Regarding surgical masks and other cloth face coverings, the IOM simply said that "the effectiveness of such masks and improvised coverings against flu is not known."

In a SARS fact sheet, NIOSH stated that
Surgical masks are not designed for use as particulate respirators and do not provide as much protection as an N-95 respirator. Most surgical masks do not effectively filter small particles from air and do not prevent leakage around the edge of the mask when the user inhales.
Meanwhile, in a not unrelated development, a Johns Hopkins University study found that almost half of health care workers would stay home in the event of a flu epidemic:
Two-thirds of the 308 employees polled said their work would put them at risk of contracting the potentially deadly flu should an outbreak come to pass.

"Forty-two percent of the health care workers surveyed said they would not respond in the event of a flu pandemic," said study co-author Dr. Daniel J. Barnett, an instructor at the Johns Hopkins University Center for Public Health Preparedness in Baltimore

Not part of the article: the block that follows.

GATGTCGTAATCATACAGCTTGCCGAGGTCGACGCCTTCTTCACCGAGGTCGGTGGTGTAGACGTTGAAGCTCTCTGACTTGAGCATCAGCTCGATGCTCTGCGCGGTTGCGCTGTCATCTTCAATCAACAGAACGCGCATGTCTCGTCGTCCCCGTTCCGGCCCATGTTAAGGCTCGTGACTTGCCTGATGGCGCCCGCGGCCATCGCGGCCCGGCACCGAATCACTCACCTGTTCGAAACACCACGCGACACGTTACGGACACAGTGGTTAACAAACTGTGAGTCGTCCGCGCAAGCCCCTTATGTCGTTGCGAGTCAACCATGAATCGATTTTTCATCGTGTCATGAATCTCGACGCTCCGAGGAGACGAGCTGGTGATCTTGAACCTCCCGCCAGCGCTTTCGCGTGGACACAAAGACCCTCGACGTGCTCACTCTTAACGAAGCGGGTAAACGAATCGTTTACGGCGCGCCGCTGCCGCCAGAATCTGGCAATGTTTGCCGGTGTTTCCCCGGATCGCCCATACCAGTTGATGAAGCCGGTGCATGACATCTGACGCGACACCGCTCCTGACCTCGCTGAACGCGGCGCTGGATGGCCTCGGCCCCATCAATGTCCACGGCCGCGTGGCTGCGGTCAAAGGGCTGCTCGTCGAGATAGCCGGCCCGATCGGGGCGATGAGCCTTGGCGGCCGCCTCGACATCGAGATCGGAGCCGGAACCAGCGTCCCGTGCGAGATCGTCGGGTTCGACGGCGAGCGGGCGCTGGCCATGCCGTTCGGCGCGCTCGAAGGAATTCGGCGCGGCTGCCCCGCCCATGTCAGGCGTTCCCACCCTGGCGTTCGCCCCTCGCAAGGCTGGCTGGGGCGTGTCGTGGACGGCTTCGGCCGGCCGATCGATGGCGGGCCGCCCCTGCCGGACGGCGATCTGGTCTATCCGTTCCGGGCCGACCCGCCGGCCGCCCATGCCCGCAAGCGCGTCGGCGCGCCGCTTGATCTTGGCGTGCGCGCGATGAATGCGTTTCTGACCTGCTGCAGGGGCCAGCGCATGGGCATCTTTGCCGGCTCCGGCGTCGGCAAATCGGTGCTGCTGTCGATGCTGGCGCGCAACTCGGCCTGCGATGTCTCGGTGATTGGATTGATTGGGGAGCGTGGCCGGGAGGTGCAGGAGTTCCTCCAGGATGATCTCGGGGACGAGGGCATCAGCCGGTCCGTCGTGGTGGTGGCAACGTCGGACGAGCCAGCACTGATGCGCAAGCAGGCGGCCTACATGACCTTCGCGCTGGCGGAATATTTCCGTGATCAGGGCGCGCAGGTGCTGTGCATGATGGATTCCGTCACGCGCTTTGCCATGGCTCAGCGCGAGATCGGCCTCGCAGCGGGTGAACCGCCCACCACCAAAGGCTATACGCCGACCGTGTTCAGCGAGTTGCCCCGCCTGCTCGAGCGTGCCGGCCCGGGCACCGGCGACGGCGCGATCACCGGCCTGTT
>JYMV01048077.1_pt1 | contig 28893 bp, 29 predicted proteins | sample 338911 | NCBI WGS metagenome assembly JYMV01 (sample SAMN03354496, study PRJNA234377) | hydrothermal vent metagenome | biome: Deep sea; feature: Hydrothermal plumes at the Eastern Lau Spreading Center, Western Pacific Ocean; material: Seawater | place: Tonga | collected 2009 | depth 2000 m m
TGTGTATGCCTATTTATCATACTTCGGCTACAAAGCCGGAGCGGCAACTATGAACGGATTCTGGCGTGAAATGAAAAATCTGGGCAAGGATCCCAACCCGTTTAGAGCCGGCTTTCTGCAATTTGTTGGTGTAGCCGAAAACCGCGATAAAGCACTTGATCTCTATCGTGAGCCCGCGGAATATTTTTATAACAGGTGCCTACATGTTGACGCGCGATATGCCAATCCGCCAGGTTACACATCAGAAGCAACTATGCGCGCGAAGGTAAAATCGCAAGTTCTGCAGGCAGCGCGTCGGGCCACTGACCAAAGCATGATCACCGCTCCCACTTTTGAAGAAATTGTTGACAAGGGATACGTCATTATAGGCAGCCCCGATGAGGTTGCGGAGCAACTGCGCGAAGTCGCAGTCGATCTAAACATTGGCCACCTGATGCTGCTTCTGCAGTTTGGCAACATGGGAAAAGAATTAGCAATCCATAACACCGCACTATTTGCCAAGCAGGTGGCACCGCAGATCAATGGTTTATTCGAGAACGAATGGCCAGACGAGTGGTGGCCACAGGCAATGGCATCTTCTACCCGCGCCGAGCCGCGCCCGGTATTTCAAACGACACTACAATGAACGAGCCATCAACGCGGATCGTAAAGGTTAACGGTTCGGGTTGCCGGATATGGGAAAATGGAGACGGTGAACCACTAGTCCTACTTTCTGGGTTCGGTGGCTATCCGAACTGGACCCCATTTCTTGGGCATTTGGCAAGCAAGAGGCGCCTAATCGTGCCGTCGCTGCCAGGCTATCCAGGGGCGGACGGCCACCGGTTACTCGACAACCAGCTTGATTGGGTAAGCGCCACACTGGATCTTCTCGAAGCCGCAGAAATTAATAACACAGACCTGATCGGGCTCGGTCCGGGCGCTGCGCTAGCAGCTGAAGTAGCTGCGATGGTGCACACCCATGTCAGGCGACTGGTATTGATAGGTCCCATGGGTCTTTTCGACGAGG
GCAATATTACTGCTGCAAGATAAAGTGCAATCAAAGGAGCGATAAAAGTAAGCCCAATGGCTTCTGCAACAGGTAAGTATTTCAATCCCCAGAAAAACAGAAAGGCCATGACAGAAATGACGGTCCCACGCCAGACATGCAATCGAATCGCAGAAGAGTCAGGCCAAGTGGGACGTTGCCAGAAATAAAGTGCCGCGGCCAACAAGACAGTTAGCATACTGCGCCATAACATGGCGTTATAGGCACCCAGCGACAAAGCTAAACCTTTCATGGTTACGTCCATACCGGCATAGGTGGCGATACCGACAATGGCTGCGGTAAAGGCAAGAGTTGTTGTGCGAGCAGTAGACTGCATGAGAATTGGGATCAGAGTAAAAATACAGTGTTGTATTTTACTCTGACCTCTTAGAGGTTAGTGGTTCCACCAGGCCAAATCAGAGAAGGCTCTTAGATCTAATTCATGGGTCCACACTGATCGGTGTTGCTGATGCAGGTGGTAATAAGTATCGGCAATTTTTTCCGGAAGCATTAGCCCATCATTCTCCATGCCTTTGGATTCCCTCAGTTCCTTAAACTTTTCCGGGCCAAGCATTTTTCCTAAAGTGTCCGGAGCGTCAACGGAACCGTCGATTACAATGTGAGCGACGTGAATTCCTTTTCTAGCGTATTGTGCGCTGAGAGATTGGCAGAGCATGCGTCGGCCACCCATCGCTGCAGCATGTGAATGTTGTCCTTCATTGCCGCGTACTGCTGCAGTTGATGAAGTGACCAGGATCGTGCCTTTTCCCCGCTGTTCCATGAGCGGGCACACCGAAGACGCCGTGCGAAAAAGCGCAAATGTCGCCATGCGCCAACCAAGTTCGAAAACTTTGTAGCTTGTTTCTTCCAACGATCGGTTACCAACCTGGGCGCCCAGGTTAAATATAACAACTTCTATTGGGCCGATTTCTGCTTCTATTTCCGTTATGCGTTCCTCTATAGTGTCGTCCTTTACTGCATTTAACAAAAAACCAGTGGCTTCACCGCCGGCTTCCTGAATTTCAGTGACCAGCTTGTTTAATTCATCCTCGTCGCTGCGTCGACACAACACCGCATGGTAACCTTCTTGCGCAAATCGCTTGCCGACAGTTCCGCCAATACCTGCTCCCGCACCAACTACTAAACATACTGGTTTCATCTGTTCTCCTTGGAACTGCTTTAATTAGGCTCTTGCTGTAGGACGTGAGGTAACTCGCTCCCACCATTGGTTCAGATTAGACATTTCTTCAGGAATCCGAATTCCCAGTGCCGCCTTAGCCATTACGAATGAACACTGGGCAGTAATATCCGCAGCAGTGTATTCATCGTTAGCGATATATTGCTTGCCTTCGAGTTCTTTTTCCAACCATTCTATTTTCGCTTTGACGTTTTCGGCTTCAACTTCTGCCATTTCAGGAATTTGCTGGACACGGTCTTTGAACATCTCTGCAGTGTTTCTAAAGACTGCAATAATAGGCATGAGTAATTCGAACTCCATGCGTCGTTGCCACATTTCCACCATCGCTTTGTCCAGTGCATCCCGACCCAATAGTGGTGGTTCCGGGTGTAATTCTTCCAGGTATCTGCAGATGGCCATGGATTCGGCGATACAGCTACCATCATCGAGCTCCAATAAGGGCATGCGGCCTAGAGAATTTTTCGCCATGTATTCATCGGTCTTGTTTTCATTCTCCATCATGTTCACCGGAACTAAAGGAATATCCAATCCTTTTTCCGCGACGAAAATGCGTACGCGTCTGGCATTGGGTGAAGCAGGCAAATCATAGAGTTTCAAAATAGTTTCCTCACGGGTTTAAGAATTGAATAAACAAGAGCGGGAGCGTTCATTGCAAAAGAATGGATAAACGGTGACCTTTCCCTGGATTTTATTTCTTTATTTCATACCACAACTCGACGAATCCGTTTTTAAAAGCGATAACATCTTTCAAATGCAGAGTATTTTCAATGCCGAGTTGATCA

The most important factor was that health care workers didn't know they'd be needed. Only one-third of those polled also stated that they thought they were knowledgeable about the health impact of pandemic flu and 83 percent of respondents said they could benefit from additional training on how to limit their exposure during such an event.

Meanwhile, OSHA has not responded to a petition filed last January by the American Federation of State, County and Municipal Employees (AFSCME) and several other labor organizations, calling on OSHA to issue an emergency temporary standard to protect health care workers against pandemic flu. The petition noted that a Congressional Budget Office report had predicted that hospitals, clinics and doctors offices would be overwhelmed and the system would be strained as health care workers became sick or stayed home to take care of sick family members or to protect themselves.

And given the circus in this town, who can blame them?